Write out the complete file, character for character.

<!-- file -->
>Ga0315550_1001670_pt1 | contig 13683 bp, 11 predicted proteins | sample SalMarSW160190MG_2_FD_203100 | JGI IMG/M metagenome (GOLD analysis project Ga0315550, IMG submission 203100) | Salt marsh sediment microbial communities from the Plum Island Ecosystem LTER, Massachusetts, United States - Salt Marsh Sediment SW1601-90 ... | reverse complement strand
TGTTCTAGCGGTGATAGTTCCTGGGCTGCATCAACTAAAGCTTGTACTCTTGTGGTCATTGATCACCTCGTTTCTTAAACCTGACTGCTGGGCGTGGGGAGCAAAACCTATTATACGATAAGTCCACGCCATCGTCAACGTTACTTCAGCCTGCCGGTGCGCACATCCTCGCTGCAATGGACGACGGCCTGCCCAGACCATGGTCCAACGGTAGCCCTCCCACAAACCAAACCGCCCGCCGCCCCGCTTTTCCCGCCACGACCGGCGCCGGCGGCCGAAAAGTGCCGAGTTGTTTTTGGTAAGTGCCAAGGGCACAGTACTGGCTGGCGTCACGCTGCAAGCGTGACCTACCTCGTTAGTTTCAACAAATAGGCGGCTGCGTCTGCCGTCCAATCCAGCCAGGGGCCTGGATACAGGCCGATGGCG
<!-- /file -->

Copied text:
>Ga0315550_1001670_pt1 | contig 13683 bp, 11 predicted proteins | sample SalMarSW160190MG_2_FD_203100 | JGI IMG/M metagenome (GOLD analysis project Ga0315550, IMG submission 203100) | Salt marsh sediment microbial communities from the Plum Island Ecosystem LTER, Massachusetts, United States - Salt Marsh Sediment SW1601-90 ... | reverse complement strand
TGTTCTAGCGGTGATAGTTCCTGGGCTGCATCAACTAAAGCTTGTACTCTTGTGGTCATTGATCACCTCGTTTCTTAAACCTGACTGCTGGGCGTGGGGAGCAAAACCTATTATACGATAAGTCCACGCCATCGTCAACGTTACTTCAGCCTGCCGGTGCGCACATCCTCGCTGCAATGGACGACGGCCTGCCCAGACCATGGTCCAACGGTAGCCCTCCCACAAACCAAACCGCCCGCCGCCCCGCTTTTCCCGCCACGACCGGCGCCGGCGGCCGAAAAGTGCCGAGTTGTTTTTGGTAAGTGCCAAGGGCACAGTACTGGCTGGCGTCACGCTGCAAGCGTGACCTACCTCGTTAGTTTCAACAAATAGGCGGCTGCGTCTGCCGTCCAATCCAGCCAGGGGCCTGGATACAGGCCGATGGCG